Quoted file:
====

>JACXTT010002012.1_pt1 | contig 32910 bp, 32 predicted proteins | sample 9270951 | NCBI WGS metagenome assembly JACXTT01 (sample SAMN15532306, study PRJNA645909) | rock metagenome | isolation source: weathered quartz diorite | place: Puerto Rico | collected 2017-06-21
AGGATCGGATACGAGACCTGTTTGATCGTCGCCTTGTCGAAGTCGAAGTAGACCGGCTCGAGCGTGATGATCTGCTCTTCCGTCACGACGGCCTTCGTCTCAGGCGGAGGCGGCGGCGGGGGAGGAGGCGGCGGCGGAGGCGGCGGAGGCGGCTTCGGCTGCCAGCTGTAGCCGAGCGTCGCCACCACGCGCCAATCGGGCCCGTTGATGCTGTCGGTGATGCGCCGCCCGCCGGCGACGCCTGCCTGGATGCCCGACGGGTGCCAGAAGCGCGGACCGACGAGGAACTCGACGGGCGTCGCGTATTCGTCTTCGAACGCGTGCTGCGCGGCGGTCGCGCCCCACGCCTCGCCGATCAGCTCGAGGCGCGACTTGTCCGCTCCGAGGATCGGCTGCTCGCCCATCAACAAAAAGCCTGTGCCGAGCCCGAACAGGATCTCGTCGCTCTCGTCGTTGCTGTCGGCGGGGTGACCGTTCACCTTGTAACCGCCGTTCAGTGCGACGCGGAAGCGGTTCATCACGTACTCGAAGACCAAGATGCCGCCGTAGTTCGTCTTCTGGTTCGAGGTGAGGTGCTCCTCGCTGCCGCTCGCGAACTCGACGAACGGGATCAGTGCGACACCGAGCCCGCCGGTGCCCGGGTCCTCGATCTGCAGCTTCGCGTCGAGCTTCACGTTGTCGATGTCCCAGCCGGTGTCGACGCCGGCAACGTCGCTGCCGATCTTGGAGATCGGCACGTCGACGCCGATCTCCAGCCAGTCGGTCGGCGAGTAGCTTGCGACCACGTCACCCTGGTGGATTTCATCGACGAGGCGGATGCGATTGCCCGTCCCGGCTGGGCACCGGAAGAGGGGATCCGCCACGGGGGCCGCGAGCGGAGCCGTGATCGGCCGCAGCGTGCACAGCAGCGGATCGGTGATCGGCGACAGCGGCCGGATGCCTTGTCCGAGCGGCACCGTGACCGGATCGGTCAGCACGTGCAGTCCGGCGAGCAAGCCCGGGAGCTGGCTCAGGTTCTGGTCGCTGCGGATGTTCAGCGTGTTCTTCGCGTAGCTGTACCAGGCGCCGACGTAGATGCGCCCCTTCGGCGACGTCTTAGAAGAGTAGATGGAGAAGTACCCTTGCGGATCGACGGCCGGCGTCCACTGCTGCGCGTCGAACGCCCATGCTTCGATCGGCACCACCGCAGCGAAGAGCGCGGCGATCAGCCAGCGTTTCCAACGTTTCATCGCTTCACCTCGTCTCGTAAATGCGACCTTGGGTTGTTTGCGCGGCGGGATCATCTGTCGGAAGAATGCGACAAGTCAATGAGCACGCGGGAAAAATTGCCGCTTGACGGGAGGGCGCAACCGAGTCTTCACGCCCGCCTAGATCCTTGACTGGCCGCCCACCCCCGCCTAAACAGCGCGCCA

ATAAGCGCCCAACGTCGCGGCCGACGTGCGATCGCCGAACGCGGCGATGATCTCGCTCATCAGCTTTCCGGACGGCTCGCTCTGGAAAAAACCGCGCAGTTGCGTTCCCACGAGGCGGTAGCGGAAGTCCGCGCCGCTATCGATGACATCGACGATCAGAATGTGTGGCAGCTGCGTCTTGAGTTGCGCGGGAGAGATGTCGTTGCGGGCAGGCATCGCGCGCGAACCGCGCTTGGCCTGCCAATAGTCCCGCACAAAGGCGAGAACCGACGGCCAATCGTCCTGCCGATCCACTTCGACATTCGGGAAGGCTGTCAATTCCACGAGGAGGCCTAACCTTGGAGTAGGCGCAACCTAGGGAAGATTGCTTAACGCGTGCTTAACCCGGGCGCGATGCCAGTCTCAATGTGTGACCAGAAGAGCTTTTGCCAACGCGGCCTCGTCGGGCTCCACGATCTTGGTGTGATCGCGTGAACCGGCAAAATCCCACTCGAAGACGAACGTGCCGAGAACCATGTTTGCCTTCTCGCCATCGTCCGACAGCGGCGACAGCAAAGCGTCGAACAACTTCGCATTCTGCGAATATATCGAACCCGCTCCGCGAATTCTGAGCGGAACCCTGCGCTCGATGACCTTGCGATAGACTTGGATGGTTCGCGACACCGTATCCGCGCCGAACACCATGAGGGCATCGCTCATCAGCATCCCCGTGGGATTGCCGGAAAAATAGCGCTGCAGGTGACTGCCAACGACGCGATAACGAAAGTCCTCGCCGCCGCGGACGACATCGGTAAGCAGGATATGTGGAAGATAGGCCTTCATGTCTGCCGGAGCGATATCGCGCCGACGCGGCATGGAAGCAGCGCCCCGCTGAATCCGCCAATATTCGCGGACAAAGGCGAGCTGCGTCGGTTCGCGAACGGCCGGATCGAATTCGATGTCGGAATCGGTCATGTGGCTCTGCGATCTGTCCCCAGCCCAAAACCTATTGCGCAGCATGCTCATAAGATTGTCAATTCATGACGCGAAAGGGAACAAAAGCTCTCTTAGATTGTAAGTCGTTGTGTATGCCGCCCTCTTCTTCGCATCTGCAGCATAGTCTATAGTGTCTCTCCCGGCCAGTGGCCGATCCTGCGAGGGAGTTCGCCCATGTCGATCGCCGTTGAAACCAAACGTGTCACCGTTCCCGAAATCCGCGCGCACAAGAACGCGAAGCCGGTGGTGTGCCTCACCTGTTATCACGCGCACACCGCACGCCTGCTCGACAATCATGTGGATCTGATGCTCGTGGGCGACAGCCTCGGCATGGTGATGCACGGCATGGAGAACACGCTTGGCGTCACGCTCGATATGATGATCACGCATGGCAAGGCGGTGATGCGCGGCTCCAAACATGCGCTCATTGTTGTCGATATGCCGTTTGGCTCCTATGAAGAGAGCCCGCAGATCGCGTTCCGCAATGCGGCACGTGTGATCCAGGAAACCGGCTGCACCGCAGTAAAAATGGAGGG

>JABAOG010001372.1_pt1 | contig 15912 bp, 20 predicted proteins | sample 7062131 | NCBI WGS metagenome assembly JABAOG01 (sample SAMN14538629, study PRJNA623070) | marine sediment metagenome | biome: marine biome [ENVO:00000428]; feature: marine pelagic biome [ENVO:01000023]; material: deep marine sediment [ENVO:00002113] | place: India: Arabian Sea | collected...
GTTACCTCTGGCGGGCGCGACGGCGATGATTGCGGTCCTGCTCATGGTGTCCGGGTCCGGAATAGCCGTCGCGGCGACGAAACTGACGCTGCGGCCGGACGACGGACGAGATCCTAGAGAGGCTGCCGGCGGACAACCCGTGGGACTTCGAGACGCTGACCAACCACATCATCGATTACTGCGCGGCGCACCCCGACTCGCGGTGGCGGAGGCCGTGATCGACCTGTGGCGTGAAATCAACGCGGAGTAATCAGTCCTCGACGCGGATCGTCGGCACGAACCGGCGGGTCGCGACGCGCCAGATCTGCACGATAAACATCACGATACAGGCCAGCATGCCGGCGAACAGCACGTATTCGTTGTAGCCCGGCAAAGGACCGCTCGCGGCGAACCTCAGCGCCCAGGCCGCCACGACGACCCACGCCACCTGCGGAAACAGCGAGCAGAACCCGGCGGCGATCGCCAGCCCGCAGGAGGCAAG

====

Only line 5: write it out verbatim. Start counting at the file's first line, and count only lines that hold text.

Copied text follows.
GTTACCTCTGGCGGGCGCGACGGCGATGATTGCGGTCCTGCTCATGGTGTCCGGGTCCGGAATAGCCGTCGCGGCGACGAAACTGACGCTGCGGCCGGACGACGGACGAGATCCTAGAGAGGCTGCCGGCGGACAACCCGTGGGACTTCGAGACGCTGACCAACCACATCATCGATTACTGCGCGGCGCACCCCGACTCGCGGTGGCGGAGGCCGTGATCGACCTGTGGCGTGAAATCAACGCGGAGTAATCAGTCCTCGACGCGGATCGTCGGCACGAACCGGCGGGTCGCGACGCGCCAGATCTGCACGATAAACATCACGATACAGGCCAGCATGCCGGCGAACAGCACGTATTCGTTGTAGCCCGGCAAAGGACCGCTCGCGGCGAACCTCAGCGCCCAGGCCGCCACGACGACCCACGCCACCTGCGGAAACAGCGAGCAGAACCCGGCGGCGATCGCCAGCCCGCAGGAGGCAAG